When Disaster Strikes, We Must Change Our Trajectories
I could tell you about Old Santa Fe, New Mexico. Cobblestone streets, framed by blooms of green. The town jail turned bookstore — a refuge from the heat, and a haven for my mom and me. St. Francis’ cathedral, with winding, tranquil gardens.
I could tell you about the Painted Desert. Miles of badlands, with trees that, over thousands of years, have petrified to crystal. The wind gusts that had me petrified — ha-ha — of hurtling over the edge and falling to my death.
I could tell you about this year’s Cure SMA conference. And I will! But for now, I’m going to tell you how a tiny collision changed the entire trajectory of our road trip.
It was 104 degrees F in Phoenix. This is an important detail; otherwise you won’t understand just how miserable my parents and I were. We’d spent Monday night in Sedona after an exhausting day in the Petrified Forest National Park. It was supposed to be an easy day of driving — the last leg of travel before arriving in Anaheim, California.
The worst part is we were being responsible. After nearly running out of gas in the middle of nowhere, we decided to fill up before hitting the desert.
Then my dad jumped a curb.
If we were any other family, it wouldn’t have been a big deal. But our wheelchair-accessible van is low to the ground. We didn’t just jump the curb — we mutilated the metal track under the van. Of course, we didn’t know that at the time. Assuming all was well, we went on with our day, grabbing a quick bite to eat before jumping back on the interstate.
Then we realized the passenger-side door wouldn’t close.
Thankfully, the automatic ramp was still functional. But we were still stuck in Phoenix, as we couldn’t drive with a half-open door. My dad spent at least an hour in the 104-degree heat, trying to come up with a solution, but to no avail.
Eventually, we took the van to a body shop, only to watch in dismay as the vehicle started smoking. Our air conditioning pump was shot as well, and had to be repaired before addressing the door. From there, we went to a Honda dealer, who told us in no uncertain terms they couldn’t fit us in till Thursday.
At this point, I was starting to panic. The conference started Thursday! Not to mention the various Genentech activities scheduled for Wednesday. We still had a five-hour drive ahead of us — and that was assuming we had a vehicle to begin with.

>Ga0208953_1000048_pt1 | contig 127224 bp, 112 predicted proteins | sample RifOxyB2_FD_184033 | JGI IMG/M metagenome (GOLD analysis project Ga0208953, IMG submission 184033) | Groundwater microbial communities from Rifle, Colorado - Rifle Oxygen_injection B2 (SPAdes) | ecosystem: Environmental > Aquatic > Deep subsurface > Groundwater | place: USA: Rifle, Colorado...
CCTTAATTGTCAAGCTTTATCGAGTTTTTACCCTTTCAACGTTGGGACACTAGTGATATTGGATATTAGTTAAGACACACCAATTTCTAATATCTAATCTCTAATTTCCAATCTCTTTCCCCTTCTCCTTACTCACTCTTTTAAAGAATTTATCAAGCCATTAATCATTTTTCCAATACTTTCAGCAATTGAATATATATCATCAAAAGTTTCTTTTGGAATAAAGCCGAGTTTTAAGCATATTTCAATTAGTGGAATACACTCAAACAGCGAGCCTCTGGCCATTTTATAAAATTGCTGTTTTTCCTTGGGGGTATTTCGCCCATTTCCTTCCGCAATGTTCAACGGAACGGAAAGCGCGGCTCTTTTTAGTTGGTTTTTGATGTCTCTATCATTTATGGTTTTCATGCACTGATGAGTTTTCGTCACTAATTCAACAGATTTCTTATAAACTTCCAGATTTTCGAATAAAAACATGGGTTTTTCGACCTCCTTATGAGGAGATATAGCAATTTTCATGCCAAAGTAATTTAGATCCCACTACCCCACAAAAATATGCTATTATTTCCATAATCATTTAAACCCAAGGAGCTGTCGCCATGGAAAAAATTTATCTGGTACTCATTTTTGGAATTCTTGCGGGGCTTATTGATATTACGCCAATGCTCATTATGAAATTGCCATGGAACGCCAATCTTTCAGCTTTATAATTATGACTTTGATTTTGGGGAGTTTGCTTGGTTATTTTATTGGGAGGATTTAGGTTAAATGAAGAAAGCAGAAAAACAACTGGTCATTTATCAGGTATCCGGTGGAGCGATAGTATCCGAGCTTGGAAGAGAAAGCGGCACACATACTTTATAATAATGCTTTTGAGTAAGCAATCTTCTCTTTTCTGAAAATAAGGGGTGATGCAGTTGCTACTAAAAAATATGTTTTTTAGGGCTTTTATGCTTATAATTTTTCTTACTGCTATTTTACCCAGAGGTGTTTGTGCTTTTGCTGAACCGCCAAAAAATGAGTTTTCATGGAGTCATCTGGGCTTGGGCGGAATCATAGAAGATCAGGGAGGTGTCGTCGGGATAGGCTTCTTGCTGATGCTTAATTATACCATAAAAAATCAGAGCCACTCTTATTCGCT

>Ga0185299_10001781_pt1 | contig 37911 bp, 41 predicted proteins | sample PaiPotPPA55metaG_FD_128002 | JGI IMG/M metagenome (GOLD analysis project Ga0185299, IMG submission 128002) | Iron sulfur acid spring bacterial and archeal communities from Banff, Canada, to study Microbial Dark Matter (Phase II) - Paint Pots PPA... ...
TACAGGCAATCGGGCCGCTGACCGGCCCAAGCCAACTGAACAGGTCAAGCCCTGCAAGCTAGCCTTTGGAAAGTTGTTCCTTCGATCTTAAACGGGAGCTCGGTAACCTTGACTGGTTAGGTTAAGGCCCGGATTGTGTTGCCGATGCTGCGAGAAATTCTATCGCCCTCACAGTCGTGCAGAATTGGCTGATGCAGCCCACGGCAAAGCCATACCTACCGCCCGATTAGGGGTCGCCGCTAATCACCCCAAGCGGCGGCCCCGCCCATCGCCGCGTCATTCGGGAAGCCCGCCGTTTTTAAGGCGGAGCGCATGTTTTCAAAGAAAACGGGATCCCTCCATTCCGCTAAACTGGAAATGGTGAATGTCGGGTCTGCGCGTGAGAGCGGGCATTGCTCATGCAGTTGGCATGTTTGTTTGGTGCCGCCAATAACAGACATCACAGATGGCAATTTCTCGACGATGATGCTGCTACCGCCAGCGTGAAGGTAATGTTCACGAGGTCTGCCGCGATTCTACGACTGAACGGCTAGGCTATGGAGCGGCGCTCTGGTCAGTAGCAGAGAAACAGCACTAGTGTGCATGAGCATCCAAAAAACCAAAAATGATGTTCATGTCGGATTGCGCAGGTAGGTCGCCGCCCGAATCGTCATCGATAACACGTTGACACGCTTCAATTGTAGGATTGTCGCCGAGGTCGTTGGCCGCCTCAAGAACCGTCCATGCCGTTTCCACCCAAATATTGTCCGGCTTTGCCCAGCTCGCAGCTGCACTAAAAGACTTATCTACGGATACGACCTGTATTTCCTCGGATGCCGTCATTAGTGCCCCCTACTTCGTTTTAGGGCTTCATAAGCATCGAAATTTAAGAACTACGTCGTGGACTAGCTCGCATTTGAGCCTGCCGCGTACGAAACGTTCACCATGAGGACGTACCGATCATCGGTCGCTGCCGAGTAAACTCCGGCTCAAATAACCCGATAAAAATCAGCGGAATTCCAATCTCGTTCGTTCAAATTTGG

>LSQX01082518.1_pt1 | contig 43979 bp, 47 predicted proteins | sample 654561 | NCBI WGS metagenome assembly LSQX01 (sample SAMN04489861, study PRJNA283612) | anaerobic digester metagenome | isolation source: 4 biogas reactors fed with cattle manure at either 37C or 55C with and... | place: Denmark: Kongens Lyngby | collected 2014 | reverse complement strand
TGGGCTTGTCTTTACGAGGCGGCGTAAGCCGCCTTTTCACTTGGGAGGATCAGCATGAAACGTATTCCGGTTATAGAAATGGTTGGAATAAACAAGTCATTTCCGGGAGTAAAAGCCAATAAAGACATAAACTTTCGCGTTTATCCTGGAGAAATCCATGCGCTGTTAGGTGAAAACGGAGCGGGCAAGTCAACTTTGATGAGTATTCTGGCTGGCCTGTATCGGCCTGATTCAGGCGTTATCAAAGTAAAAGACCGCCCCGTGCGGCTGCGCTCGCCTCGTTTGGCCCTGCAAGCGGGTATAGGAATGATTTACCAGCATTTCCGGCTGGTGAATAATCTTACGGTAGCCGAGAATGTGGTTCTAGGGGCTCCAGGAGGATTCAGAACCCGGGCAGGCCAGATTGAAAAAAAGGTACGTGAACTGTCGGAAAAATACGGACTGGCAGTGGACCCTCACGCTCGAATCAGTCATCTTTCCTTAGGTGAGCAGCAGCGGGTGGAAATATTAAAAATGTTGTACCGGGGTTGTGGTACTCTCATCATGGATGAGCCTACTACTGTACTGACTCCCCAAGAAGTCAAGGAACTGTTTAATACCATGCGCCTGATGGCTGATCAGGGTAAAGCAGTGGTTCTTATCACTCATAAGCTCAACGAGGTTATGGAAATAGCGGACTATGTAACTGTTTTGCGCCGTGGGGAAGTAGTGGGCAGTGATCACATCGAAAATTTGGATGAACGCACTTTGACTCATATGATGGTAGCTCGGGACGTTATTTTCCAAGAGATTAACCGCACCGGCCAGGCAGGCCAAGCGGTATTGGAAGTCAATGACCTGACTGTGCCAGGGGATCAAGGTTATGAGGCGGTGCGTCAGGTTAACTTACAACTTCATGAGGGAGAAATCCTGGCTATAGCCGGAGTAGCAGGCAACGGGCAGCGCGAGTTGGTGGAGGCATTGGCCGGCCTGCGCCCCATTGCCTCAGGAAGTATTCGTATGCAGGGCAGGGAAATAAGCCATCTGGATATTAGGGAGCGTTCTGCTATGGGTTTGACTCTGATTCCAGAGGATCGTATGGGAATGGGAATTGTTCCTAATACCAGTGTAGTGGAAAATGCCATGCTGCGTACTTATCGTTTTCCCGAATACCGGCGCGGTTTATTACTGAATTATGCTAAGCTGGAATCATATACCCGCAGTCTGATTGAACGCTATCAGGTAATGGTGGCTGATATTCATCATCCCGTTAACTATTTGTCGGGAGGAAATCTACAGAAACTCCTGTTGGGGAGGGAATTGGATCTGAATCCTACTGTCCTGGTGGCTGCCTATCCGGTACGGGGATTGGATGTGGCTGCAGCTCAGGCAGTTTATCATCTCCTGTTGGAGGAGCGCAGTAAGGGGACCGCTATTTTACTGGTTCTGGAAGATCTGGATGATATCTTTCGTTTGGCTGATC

In the end, we were lucky. My mom found a wheelchair-accessible van available to rent. Our van would stay in Phoenix, in the hopes that the dealer would be able to repair it. It was going to be a long night — a five-hour drive through the desert with no time to stop for dinner — but it was doable.
By the time we reached Disneyland, it was 1 a.m. I need a minimum of eight hours of sleep to function well, so you can imagine my stress level. I didn’t just have to make it through the day. I had to perform. I had to network and socialize and, at the very least, not burst into tears at any given moment.
But I survived. Somehow, miraculously, on five hours of sleep. I did what I needed to do, trying not to think about the fact that we were stuck halfway across the country with no way home. What if our van was totaled? What if the repairs took longer than expected?
The term “blessing” is often weaponized in our community, with well-meaning, nondisabled folks referring to our conditions as “blessings.” I avoid the term for that very reason. But in this instance I’m willing to make an exception.
My family is well and truly blessed.
We’re physically safe. We’re financially capable of covering the repairs. We were able to find a rental service with vehicles available — wheelchair-accessible vans, no less — on short notice. We’re able to work remotely from a hotel room in Phoenix.
Disaster struck, but we survived. Our trip didn’t go as planned, but we’re in one piece. That’s all that matters.
Note: SMA News Today is strictly a news and information website about the disease. It does not provide medical advice, diagnosis, or treatment. This content is not intended to be a substitute for professional medical advice, diagnosis, or treatment. Always seek the advice of your physician or other qualified health provider with any questions you may have regarding a medical condition. Never disregard professional medical advice or delay in seeking it because of something you have read on this website. The opinions expressed in this column are not those of SMA News Today, or its parent company, BioNews, and are intended to spark discussion about issues pertaining to spinal muscular atrophy.